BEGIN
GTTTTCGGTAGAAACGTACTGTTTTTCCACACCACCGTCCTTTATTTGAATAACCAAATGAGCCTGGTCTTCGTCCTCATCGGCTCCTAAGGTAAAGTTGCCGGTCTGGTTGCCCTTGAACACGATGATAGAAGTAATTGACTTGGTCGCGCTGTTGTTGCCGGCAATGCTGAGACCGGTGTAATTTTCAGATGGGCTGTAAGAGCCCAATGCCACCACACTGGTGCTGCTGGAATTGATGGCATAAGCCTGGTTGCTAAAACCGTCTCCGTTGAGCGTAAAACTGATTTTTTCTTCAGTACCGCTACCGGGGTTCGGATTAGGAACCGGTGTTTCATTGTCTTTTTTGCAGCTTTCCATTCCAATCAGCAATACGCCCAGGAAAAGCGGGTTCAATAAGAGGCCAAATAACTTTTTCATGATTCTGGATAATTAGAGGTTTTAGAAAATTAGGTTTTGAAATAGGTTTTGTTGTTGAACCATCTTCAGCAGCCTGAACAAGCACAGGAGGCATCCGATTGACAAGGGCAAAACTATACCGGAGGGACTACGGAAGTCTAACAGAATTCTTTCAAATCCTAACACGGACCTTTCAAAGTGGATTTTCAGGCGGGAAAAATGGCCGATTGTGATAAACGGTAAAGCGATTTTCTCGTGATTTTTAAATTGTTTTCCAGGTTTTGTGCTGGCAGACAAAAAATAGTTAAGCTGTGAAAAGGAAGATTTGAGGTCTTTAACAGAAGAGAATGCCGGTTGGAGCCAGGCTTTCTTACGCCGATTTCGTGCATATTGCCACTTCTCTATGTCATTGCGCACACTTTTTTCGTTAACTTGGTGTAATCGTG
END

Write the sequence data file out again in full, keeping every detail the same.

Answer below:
GTTTTCGGTAGAAACGTACTGTTTTTCCACACCACCGTCCTTTATTTGAATAACCAAATGAGCCTGGTCTTCGTCCTCATCGGCTCCTAAGGTAAAGTTGCCGGTCTGGTTGCCCTTGAACACGATGATAGAAGTAATTGACTTGGTCGCGCTGTTGTTGCCGGCAATGCTGAGACCGGTGTAATTTTCAGATGGGCTGTAAGAGCCCAATGCCACCACACTGGTGCTGCTGGAATTGATGGCATAAGCCTGGTTGCTAAAACCGTCTCCGTTGAGCGTAAAACTGATTTTTTCTTCAGTACCGCTACCGGGGTTCGGATTAGGAACCGGTGTTTCATTGTCTTTTTTGCAGCTTTCCATTCCAATCAGCAATACGCCCAGGAAAAGCGGGTTCAATAAGAGGCCAAATAACTTTTTCATGATTCTGGATAATTAGAGGTTTTAGAAAATTAGGTTTTGAAATAGGTTTTGTTGTTGAACCATCTTCAGCAGCCTGAACAAGCACAGGAGGCATCCGATTGACAAGGGCAAAACTATACCGGAGGGACTACGGAAGTCTAACAGAATTCTTTCAAATCCTAACACGGACCTTTCAAAGTGGATTTTCAGGCGGGAAAAATGGCCGATTGTGATAAACGGTAAAGCGATTTTCTCGTGATTTTTAAATTGTTTTCCAGGTTTTGTGCTGGCAGACAAAAAATAGTTAAGCTGTGAAAAGGAAGATTTGAGGTCTTTAACAGAAGAGAATGCCGGTTGGAGCCAGGCTTTCTTACGCCGATTTCGTGCATATTGCCACTTCTCTATGTCATTGCGCACACTTTTTTCGTTAACTTGGTGTAATCGTG